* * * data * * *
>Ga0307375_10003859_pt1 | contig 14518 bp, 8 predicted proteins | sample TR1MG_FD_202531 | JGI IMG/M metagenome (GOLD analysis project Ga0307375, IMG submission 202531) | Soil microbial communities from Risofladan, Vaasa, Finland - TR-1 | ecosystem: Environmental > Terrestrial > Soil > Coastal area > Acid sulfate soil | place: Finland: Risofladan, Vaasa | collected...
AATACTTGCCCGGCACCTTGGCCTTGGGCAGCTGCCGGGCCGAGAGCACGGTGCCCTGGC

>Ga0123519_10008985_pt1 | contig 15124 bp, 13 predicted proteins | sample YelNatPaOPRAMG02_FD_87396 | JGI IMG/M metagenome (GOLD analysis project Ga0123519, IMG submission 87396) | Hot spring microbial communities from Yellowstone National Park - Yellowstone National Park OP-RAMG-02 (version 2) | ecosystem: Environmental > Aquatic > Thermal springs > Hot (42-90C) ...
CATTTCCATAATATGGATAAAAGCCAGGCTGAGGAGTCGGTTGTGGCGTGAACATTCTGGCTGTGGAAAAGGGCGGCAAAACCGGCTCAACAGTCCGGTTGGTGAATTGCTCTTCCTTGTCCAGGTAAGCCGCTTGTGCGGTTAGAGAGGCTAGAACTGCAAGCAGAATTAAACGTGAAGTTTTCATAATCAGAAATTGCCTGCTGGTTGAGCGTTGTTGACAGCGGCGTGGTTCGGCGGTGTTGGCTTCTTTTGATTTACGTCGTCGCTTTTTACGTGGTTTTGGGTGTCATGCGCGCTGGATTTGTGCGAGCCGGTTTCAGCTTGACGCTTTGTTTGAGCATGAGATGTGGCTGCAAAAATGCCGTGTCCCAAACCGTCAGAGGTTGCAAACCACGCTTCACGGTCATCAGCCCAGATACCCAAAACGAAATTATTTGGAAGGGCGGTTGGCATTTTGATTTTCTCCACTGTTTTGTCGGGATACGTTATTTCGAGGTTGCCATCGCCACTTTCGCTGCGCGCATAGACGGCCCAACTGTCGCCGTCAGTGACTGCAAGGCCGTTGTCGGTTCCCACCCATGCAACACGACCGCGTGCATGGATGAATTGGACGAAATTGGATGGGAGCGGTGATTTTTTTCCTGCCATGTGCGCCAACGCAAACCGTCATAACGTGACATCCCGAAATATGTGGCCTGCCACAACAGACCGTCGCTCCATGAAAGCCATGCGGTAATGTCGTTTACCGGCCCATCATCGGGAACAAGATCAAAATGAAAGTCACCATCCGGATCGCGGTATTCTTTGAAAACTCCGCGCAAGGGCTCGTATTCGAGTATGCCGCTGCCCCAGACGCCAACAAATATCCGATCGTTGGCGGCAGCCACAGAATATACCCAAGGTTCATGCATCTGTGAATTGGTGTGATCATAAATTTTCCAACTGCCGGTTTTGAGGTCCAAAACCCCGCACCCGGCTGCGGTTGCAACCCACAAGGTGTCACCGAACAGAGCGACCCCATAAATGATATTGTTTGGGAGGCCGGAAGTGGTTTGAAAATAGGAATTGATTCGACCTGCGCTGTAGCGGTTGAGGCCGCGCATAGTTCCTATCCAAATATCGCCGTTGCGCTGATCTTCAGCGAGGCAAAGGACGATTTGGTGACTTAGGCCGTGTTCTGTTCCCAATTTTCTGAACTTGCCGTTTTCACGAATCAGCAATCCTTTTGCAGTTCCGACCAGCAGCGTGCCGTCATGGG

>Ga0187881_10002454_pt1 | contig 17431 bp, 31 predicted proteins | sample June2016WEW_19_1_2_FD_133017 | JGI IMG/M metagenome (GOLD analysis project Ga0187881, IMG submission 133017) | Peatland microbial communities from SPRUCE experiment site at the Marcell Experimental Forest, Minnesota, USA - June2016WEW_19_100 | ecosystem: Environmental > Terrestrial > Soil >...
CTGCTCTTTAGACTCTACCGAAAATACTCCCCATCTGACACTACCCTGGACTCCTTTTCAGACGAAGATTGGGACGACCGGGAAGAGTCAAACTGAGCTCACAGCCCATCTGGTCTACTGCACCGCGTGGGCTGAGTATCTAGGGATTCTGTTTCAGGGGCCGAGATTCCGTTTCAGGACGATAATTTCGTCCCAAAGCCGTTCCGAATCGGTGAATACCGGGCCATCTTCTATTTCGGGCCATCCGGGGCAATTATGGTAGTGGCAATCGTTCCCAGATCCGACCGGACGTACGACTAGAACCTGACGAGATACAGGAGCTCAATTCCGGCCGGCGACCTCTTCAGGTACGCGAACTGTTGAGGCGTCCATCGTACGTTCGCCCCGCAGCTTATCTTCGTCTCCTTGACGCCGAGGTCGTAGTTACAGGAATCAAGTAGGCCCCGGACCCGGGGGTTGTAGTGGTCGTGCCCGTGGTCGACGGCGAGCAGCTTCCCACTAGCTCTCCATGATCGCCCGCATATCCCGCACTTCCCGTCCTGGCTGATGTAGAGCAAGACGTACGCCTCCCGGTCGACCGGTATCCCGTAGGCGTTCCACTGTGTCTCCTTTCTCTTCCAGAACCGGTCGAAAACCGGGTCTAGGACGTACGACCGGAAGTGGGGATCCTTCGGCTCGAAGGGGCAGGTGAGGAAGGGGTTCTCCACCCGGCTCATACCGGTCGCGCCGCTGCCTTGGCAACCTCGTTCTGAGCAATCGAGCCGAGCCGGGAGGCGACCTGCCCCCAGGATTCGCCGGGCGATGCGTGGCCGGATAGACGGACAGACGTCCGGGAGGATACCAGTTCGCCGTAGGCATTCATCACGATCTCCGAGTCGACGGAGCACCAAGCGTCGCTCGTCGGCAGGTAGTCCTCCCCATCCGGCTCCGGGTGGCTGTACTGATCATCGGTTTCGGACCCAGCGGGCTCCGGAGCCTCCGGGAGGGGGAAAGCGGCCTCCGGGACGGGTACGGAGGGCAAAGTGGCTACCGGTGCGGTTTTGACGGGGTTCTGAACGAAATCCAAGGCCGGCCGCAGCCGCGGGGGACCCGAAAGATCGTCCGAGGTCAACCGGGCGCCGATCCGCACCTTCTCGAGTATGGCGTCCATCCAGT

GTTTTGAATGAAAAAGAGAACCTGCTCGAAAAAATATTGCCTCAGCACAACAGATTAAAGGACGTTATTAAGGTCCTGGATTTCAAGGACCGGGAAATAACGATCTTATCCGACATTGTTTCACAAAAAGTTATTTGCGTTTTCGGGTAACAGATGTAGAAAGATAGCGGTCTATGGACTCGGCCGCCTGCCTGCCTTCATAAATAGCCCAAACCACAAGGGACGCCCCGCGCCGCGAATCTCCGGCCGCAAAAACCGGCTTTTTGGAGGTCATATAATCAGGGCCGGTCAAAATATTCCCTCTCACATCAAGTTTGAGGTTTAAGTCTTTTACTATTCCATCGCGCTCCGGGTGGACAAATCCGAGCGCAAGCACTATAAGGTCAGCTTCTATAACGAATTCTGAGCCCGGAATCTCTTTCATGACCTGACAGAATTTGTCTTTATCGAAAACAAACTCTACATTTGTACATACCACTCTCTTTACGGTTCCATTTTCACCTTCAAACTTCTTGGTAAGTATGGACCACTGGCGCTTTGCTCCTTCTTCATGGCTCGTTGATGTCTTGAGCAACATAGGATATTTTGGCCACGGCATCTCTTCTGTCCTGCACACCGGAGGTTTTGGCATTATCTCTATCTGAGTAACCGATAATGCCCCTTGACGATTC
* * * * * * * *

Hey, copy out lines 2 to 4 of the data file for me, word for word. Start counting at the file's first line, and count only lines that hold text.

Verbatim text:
AATACTTGCCCGGCACCTTGGCCTTGGGCAGCTGCCGGGCCGAGAGCACGGTGCCCTGGC

>Ga0123519_10008985_pt1 | contig 15124 bp, 13 predicted proteins | sample YelNatPaOPRAMG02_FD_87396 | JGI IMG/M metagenome (GOLD analysis project Ga0123519, IMG submission 87396) | Hot spring microbial communities from Yellowstone National Park - Yellowstone National Park OP-RAMG-02 (version 2) | ecosystem: Environmental > Aquatic > Thermal springs > Hot (42-90C) ...
CATTTCCATAATATGGATAAAAGCCAGGCTGAGGAGTCGGTTGTGGCGTGAACATTCTGGCTGTGGAAAAGGGCGGCAAAACCGGCTCAACAGTCCGGTTGGTGAATTGCTCTTCCTTGTCCAGGTAAGCCGCTTGTGCGGTTAGAGAGGCTAGAACTGCAAGCAGAATTAAACGTGAAGTTTTCATAATCAGAAATTGCCTGCTGGTTGAGCGTTGTTGACAGCGGCGTGGTTCGGCGGTGTTGGCTTCTTTTGATTTACGTCGTCGCTTTTTACGTGGTTTTGGGTGTCATGCGCGCTGGATTTGTGCGAGCCGGTTTCAGCTTGACGCTTTGTTTGAGCATGAGATGTGGCTGCAAAAATGCCGTGTCCCAAACCGTCAGAGGTTGCAAACCACGCTTCACGGTCATCAGCCCAGATACCCAAAACGAAATTATTTGGAAGGGCGGTTGGCATTTTGATTTTCTCCACTGTTTTGTCGGGATACGTTATTTCGAGGTTGCCATCGCCACTTTCGCTGCGCGCATAGACGGCCCAACTGTCGCCGTCAGTGACTGCAAGGCCGTTGTCGGTTCCCACCCATGCAACACGACCGCGTGCATGGATGAATTGGACGAAATTGGATGGGAGCGGTGATTTTTTTCCTGCCATGTGCGCCAACGCAAACCGTCATAACGTGACATCCCGAAATATGTGGCCTGCCACAACAGACCGTCGCTCCATGAAAGCCATGCGGTAATGTCGTTTACCGGCCCATCATCGGGAACAAGATCAAAATGAAAGTCACCATCCGGATCGCGGTATTCTTTGAAAACTCCGCGCAAGGGCTCGTATTCGAGTATGCCGCTGCCCCAGACGCCAACAAATATCCGATCGTTGGCGGCAGCCACAGAATATACCCAAGGTTCATGCATCTGTGAATTGGTGTGATCATAAATTTTCCAACTGCCGGTTTTGAGGTCCAAAACCCCGCACCCGGCTGCGGTTGCAACCCACAAGGTGTCACCGAACAGAGCGACCCCATAAATGATATTGTTTGGGAGGCCGGAAGTGGTTTGAAAATAGGAATTGATTCGACCTGCGCTGTAGCGGTTGAGGCCGCGCATAGTTCCTATCCAAATATCGCCGTTGCGCTGATCTTCAGCGAGGCAAAGGACGATTTGGTGACTTAGGCCGTGTTCTGTTCCCAATTTTCTGAACTTGCCGTTTTCACGAATCAGCAATCCTTTTGCAGTTCCGACCAGCAGCGTGCCGTCATGGG